For U.S. Hispanics, an upbeat attitude may go a long way toward keeping a healthy heart, a new study finds.
A research team led by Rosalba Hernandez, of Northwestern University in Chicago, tracked outcomes for almost 5,000 adult Hispanics ranging in age from 18 to 75.
All study participants were checked for levels of how optimistic they were, and for measures of heart health, such as diet, body fat, exercise, cholesterol and blood pressure.
Few had ideal heart health -- only a little more than 9 percent of the study group, the investigators found.
However, compared to those who were least optimistic, people who were moderately optimistic were 61 percent more likely to have ideal heart health and 37...
- Author: VOXXI by Hope Gillete
February is American Heart Month, and while awareness is important for people of all ages and ethnicities, certain groups—like Latinos—are at a higher risk for heart-related diseases.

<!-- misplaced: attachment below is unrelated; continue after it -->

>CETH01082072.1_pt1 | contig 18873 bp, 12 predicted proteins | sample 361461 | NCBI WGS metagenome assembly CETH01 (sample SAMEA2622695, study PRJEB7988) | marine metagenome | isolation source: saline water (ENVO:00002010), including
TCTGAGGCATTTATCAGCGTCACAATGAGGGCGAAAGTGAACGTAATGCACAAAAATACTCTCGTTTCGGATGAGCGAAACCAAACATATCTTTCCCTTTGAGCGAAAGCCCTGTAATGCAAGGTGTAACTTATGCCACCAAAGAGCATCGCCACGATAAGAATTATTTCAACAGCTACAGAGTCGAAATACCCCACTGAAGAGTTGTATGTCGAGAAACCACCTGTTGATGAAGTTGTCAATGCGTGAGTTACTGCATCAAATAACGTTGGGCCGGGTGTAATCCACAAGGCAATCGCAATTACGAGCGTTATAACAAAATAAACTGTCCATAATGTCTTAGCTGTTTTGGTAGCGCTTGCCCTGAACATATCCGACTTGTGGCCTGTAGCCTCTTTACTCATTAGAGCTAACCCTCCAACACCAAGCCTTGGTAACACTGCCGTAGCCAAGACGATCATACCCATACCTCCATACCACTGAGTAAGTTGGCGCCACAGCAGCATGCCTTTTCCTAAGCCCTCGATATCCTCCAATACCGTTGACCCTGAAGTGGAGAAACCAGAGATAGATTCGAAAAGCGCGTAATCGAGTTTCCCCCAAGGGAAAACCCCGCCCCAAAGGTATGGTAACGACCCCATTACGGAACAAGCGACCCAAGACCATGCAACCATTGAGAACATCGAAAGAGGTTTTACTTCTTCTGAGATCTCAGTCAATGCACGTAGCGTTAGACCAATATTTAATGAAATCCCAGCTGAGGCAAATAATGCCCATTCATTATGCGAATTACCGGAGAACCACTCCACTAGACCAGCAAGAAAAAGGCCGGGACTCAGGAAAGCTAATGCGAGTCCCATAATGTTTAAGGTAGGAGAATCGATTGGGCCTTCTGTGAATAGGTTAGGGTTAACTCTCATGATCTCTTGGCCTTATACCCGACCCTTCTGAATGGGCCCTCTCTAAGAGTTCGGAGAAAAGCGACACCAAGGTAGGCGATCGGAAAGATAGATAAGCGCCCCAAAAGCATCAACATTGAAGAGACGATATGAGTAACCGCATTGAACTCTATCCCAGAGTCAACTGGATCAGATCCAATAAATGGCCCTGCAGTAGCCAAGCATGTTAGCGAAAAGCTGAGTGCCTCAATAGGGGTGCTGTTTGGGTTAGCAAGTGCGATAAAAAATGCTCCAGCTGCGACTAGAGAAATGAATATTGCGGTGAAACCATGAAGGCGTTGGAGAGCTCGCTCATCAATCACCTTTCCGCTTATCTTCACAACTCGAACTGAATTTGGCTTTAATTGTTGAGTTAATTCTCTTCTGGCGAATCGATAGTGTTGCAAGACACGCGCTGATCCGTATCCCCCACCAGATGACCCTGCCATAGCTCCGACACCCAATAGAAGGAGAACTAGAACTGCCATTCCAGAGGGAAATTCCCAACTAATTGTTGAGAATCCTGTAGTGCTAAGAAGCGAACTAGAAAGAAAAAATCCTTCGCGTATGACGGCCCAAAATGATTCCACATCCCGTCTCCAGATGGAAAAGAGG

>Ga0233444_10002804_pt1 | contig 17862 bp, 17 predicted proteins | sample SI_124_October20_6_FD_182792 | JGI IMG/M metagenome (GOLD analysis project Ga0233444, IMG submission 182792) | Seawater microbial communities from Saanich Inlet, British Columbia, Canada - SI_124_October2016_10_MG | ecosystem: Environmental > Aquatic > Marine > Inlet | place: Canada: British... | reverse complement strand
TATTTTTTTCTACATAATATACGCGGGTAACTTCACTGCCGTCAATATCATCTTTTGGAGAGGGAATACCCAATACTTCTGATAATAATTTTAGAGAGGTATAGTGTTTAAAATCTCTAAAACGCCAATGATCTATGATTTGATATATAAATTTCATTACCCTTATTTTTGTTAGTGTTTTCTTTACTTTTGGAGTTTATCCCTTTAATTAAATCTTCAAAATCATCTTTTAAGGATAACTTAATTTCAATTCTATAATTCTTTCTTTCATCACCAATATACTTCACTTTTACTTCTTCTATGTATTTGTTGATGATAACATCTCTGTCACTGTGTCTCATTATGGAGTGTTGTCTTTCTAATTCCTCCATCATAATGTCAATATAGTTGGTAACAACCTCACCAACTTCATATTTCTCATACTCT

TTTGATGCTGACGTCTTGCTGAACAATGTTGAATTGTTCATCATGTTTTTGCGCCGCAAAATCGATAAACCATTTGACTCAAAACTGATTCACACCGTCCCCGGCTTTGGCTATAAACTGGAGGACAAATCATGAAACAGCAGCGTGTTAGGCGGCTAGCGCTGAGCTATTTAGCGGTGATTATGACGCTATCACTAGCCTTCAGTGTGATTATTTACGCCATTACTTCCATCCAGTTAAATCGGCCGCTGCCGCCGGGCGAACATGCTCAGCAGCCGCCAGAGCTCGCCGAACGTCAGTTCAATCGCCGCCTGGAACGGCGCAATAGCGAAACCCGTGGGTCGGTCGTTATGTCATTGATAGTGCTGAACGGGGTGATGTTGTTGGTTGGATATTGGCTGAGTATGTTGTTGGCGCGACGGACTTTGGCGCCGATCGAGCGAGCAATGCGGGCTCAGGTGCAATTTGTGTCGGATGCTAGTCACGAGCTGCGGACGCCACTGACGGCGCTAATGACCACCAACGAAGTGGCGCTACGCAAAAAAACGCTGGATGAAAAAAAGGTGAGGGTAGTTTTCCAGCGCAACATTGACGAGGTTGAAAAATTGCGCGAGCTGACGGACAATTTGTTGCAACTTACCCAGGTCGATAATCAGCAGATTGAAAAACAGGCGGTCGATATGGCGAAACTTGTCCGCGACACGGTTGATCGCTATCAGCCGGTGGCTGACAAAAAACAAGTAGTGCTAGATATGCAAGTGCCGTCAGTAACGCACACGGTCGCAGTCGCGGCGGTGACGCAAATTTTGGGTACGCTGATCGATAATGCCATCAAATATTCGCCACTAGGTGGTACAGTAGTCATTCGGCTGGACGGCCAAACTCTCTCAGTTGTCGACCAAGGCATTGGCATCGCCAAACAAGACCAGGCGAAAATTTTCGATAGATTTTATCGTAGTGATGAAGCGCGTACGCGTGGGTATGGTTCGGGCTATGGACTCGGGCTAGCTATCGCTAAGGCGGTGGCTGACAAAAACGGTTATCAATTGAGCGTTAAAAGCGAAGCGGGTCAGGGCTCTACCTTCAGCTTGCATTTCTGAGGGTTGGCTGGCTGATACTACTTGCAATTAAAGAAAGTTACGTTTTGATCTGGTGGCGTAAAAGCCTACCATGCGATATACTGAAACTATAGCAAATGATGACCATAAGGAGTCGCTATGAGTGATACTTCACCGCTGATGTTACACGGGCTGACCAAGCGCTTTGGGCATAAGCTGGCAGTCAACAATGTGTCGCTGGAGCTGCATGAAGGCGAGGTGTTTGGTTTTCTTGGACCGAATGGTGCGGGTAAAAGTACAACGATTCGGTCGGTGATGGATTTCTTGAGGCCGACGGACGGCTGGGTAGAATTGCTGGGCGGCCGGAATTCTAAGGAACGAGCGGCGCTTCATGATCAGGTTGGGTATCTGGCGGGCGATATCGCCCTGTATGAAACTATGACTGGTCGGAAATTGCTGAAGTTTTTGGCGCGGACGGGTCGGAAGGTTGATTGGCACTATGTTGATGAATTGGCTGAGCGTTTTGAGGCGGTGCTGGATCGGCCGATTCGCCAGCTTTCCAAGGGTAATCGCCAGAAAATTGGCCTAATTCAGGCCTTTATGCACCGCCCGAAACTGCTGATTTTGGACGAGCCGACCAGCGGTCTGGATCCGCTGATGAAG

Close the Gap, an awareness campaign created specifically to bring attention to heart health disparities, indicates heart diseases are a leading cause of death for Hispanics in the U.S..
Among Mexican American adults alone, for example, 34.4 percent of women and 31.6 percent of men suffer from cardiovascular disease.
According to a study published in The Journal of the American Medical Association, Latinos born in the United States have...